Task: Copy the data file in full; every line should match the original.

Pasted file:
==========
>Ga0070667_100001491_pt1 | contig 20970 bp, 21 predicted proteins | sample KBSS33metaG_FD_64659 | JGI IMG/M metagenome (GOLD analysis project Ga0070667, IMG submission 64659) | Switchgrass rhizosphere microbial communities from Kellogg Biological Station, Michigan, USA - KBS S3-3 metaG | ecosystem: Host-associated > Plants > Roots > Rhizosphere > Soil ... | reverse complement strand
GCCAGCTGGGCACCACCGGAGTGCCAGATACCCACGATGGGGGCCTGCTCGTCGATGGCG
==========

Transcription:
>Ga0070667_100001491_pt1 | contig 20970 bp, 21 predicted proteins | sample KBSS33metaG_FD_64659 | JGI IMG/M metagenome (GOLD analysis project Ga0070667, IMG submission 64659) | Switchgrass rhizosphere microbial communities from Kellogg Biological Station, Michigan, USA - KBS S3-3 metaG | ecosystem: Host-associated > Plants > Roots > Rhizosphere > Soil ... | reverse complement strand
GCCAGCTGGGCACCACCGGAGTGCCAGATACCCACGATGGGGGCCTGCTCGTCGATGGCG